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    ABSTRACT: Allergic contact dermatitis (ACD) is a hypersensitivity immune response induced by small protein-reactive chemicals. Currently, the murine local lymph node assay (LLNA) provides hazard identification and quantitative estimation of sensitizing potency. Given the complexity of ACD, a single alternative method cannot replace the LLNA, but it is necessary to combine methods through an integrated testing strategy (ITS). In the development of an ITS, information regarding mechanisms and molecular processes involved in skin sensitization is crucial. The recently published adverse outcome pathway (AOP) for skin sensitization captures mechanistic knowledge into key events that lead to ACD. To understand the molecular processes in ACD, a systematic review of murine in vivo studies was performed and an ACD molecular map was constructed. In addition, comparing the molecular map to the limited human in vivo toxicogenomic data available suggests that certain processes are similarly triggered in mice and humans, but additional human data will be needed to confirm these findings and identify differences. To gain insight in the molecular mechanisms represented by various human in vitro systems, the map was compared to in vitro toxicogenomic data. This analysis allows for comparison of emerging in vitro methods on a molecular basis, in addition to mathematical predictive value. Finally, a survey of the current in silico, in chemico, and in vitro methods was used to indicate which AOP key event is modeled by each method. By anchoring emerging classification methods to the AOP and the ACD molecular map, complementing methods can be identified, which provides a cornerstone for the development of a testing strategy that accurately reflects the key events in skin sensitization.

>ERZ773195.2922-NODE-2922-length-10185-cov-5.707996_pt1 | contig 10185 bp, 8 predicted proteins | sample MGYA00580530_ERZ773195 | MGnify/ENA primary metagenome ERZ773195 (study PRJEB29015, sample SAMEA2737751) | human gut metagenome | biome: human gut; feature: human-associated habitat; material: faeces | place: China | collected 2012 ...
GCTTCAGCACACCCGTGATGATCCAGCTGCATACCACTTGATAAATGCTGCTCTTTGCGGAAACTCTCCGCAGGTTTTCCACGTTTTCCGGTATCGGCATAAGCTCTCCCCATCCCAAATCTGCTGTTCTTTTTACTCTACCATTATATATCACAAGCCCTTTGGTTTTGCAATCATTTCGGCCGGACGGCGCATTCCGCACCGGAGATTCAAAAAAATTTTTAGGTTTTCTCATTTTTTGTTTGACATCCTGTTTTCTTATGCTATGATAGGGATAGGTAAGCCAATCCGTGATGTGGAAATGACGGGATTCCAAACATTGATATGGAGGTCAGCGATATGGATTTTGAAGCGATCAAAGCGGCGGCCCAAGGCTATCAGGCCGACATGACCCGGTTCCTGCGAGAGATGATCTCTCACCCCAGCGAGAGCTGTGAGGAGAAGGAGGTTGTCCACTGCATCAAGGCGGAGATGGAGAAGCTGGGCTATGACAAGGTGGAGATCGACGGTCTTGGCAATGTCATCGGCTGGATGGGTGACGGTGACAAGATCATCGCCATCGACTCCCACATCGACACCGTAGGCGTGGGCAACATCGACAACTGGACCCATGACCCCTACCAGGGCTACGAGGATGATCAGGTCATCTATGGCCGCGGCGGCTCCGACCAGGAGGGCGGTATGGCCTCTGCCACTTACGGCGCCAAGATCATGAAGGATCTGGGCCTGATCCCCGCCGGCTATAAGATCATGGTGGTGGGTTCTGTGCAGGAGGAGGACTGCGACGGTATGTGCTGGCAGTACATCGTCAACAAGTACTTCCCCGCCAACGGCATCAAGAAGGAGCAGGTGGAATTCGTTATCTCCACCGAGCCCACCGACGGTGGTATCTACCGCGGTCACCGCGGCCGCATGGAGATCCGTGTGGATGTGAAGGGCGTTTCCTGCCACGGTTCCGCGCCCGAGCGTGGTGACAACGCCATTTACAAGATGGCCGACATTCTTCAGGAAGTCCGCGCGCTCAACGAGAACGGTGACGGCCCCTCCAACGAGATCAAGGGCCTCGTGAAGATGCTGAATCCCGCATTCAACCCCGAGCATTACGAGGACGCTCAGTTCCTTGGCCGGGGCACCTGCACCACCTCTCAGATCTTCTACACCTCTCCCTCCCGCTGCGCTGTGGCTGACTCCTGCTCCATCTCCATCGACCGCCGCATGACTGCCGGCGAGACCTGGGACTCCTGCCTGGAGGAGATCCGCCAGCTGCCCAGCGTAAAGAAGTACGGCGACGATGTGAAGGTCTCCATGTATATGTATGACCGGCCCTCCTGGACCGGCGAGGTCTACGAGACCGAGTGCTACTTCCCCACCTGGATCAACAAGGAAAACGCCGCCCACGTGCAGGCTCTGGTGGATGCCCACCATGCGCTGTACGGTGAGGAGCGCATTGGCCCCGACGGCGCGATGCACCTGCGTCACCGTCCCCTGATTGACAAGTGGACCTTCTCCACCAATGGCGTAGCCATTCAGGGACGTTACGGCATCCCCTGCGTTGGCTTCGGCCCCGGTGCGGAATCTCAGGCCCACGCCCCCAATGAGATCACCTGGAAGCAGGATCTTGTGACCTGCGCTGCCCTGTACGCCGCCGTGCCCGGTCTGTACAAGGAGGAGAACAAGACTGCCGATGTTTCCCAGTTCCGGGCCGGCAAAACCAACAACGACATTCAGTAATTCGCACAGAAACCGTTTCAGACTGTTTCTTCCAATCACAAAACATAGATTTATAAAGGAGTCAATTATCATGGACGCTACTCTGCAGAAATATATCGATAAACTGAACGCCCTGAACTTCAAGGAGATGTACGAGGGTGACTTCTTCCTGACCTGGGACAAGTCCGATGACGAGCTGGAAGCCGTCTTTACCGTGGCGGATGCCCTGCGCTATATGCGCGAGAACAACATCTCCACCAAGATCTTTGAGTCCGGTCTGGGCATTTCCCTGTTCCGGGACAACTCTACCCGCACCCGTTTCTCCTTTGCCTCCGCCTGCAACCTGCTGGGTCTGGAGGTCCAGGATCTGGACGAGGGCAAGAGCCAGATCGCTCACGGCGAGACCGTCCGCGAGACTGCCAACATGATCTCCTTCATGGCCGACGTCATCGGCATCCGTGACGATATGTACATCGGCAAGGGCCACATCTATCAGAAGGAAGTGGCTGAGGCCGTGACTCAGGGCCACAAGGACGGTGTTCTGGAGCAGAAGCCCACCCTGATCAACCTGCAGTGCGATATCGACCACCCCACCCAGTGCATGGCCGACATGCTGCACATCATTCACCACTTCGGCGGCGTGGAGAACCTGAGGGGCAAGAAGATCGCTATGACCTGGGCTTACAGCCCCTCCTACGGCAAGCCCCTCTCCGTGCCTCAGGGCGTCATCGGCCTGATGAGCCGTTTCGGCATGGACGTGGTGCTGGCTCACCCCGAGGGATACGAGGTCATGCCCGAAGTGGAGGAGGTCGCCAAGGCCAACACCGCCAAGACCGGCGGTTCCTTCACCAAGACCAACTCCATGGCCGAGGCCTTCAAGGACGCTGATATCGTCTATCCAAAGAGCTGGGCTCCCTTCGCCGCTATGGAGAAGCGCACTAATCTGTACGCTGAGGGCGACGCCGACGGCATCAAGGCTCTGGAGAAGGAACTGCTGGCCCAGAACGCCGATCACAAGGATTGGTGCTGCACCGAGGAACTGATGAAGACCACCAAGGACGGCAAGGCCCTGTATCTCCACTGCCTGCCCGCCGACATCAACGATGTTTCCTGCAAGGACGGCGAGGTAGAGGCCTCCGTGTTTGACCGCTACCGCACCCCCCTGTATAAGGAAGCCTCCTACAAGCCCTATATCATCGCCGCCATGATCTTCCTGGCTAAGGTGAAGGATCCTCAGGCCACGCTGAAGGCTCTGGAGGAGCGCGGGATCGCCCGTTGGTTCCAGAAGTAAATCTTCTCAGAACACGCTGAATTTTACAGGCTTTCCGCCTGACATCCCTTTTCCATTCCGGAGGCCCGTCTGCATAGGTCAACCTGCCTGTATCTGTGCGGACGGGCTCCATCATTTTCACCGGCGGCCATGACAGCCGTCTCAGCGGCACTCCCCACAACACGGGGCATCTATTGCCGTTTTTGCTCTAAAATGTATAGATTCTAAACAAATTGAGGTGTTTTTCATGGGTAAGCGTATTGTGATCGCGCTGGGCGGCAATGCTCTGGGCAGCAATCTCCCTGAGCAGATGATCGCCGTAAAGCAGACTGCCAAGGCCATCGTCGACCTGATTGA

Critical Reviews in Toxicology 07/2014; 44(7):1-10. DOI:10.3109/10408444.2014.925425 · 5.10 Impact Factor
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    • "Recent findings have shown that disruption of epidermal barrier systems, for example, filaggrin deficiency, is involved in the pathogenesis of atopic diseases via augmented percutaneous sensitization with allergens that penetrate the body through the abrogated barrier of the SC1234. Contact sensitization against small metal ions such as nickel has been associated with filaggrin deficiency, suggesting that filaggrin deficiency affects the barrier properties of the SC even against small metal ions567. "
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    ABSTRACT: The stratum corneum (SC), the outermost barrier of mammalian bodies, consists of layers of cornified keratinocytes with intercellular spaces sealed with lipids. The insolubility of the SC has hampered in-depth analysis, and the SC has been considered a homogeneous barrier. Here, we applied time-of-flight secondary ion mass spectrometry to demonstrate that the SC consists of three layers with distinct properties. Arginine, a major component of filaggrin-derived natural moisturizing factors, was concentrated in the middle layer, suggesting that this layer functions in skin hydration. Topical application of metal ions revealed that the outer layer allowed their passive influx and efflux, while the middle and lower layers exhibited distinct barrier properties, depending on the metal tested. Notably, filaggrin deficiency abrogated the lower layer barrier, allowing specific metal ions to permeate viable layers. These findings elucidate the multi-layered barrier function of the SC and its defects in filaggrin-deficient atopic disease patients.
    Scientific Reports 04/2013; 3:1731. DOI:10.1038/srep01731 · 5.58 Impact Factor